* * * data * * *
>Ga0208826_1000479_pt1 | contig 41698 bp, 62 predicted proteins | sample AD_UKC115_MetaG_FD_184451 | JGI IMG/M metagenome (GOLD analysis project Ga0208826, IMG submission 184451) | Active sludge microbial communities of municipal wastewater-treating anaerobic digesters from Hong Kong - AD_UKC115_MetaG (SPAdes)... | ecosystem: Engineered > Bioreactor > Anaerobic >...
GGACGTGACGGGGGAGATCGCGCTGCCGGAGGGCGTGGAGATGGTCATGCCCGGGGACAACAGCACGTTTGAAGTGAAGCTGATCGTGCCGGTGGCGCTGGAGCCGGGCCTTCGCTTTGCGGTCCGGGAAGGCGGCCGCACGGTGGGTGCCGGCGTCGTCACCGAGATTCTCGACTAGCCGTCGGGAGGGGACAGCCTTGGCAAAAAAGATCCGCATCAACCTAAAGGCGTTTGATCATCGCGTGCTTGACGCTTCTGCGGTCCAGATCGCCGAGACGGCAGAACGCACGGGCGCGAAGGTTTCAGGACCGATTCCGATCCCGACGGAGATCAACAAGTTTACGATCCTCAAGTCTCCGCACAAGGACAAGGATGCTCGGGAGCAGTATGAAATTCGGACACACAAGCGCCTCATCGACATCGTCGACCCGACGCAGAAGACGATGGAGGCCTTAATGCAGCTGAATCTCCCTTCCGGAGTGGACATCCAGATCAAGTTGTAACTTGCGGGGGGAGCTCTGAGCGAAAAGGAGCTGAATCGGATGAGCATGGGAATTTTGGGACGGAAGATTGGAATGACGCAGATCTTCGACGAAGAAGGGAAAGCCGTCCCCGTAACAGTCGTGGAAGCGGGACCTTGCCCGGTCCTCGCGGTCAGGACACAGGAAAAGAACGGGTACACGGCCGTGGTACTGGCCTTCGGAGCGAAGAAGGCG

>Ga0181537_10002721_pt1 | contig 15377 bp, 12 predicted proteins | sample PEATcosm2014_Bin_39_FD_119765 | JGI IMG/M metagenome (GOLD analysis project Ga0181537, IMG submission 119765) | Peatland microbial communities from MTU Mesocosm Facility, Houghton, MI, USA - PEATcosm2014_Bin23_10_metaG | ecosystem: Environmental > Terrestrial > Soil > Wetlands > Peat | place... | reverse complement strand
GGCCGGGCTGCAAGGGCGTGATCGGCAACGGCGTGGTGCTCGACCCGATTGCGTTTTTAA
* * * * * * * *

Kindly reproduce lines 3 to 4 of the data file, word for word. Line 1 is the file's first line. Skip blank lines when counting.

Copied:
>Ga0181537_10002721_pt1 | contig 15377 bp, 12 predicted proteins | sample PEATcosm2014_Bin_39_FD_119765 | JGI IMG/M metagenome (GOLD analysis project Ga0181537, IMG submission 119765) | Peatland microbial communities from MTU Mesocosm Facility, Houghton, MI, USA - PEATcosm2014_Bin23_10_metaG | ecosystem: Environmental > Terrestrial > Soil > Wetlands > Peat | place... | reverse complement strand
GGCCGGGCTGCAAGGGCGTGATCGGCAACGGCGTGGTGCTCGACCCGATTGCGTTTTTAA